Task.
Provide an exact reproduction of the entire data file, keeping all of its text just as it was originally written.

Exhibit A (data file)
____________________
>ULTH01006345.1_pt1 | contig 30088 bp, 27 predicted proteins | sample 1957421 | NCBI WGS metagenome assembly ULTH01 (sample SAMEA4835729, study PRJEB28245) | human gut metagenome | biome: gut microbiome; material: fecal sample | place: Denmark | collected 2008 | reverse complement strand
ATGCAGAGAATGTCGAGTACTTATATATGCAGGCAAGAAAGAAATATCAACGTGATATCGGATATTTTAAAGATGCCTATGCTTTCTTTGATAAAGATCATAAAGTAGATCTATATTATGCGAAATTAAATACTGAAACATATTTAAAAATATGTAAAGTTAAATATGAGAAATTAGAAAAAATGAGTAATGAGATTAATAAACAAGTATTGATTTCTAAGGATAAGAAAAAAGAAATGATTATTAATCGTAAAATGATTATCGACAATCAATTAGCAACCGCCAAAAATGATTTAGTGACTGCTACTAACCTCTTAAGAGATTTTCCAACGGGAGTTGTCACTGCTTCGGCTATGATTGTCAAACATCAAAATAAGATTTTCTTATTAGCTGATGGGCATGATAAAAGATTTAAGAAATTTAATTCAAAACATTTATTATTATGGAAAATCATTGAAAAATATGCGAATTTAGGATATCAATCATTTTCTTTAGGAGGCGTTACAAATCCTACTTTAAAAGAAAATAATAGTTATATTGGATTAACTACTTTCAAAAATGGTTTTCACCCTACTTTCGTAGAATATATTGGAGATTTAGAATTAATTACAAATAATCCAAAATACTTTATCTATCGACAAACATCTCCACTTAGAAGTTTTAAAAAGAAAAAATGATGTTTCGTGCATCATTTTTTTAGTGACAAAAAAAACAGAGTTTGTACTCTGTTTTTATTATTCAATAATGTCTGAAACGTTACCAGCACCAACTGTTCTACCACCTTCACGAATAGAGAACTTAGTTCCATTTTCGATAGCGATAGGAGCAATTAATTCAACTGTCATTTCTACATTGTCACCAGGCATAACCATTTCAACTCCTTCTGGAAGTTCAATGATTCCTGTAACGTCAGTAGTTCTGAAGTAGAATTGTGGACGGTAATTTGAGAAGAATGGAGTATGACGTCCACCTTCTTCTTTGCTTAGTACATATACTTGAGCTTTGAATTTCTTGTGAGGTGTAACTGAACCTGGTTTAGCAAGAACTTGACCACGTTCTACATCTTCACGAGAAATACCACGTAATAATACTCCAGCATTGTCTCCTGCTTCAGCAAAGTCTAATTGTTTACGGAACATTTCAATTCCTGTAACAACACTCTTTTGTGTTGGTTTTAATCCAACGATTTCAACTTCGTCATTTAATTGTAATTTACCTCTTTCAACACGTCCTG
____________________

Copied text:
>ULTH01006345.1_pt1 | contig 30088 bp, 27 predicted proteins | sample 1957421 | NCBI WGS metagenome assembly ULTH01 (sample SAMEA4835729, study PRJEB28245) | human gut metagenome | biome: gut microbiome; material: fecal sample | place: Denmark | collected 2008 | reverse complement strand
ATGCAGAGAATGTCGAGTACTTATATATGCAGGCAAGAAAGAAATATCAACGTGATATCGGATATTTTAAAGATGCCTATGCTTTCTTTGATAAAGATCATAAAGTAGATCTATATTATGCGAAATTAAATACTGAAACATATTTAAAAATATGTAAAGTTAAATATGAGAAATTAGAAAAAATGAGTAATGAGATTAATAAACAAGTATTGATTTCTAAGGATAAGAAAAAAGAAATGATTATTAATCGTAAAATGATTATCGACAATCAATTAGCAACCGCCAAAAATGATTTAGTGACTGCTACTAACCTCTTAAGAGATTTTCCAACGGGAGTTGTCACTGCTTCGGCTATGATTGTCAAACATCAAAATAAGATTTTCTTATTAGCTGATGGGCATGATAAAAGATTTAAGAAATTTAATTCAAAACATTTATTATTATGGAAAATCATTGAAAAATATGCGAATTTAGGATATCAATCATTTTCTTTAGGAGGCGTTACAAATCCTACTTTAAAAGAAAATAATAGTTATATTGGATTAACTACTTTCAAAAATGGTTTTCACCCTACTTTCGTAGAATATATTGGAGATTTAGAATTAATTACAAATAATCCAAAATACTTTATCTATCGACAAACATCTCCACTTAGAAGTTTTAAAAAGAAAAAATGATGTTTCGTGCATCATTTTTTTAGTGACAAAAAAAACAGAGTTTGTACTCTGTTTTTATTATTCAATAATGTCTGAAACGTTACCAGCACCAACTGTTCTACCACCTTCACGAATAGAGAACTTAGTTCCATTTTCGATAGCGATAGGAGCAATTAATTCAACTGTCATTTCTACATTGTCACCAGGCATAACCATTTCAACTCCTTCTGGAAGTTCAATGATTCCTGTAACGTCAGTAGTTCTGAAGTAGAATTGTGGACGGTAATTTGAGAAGAATGGAGTATGACGTCCACCTTCTTCTTTGCTTAGTACATATACTTGAGCTTTGAATTTCTTGTGAGGTGTAACTGAACCTGGTTTAGCAAGAACTTGACCACGTTCTACATCTTCACGAGAAATACCACGTAATAATACTCCAGCATTGTCTCCTGCTTCAGCAAAGTCTAATTGTTTACGGAACATTTCAATTCCTGTAACAACACTCTTTTGTGTTGGTTTTAATCCAACGATTTCAACTTCGTCATTTAATTGTAATTTACCTCTTTCAACACGTCCTG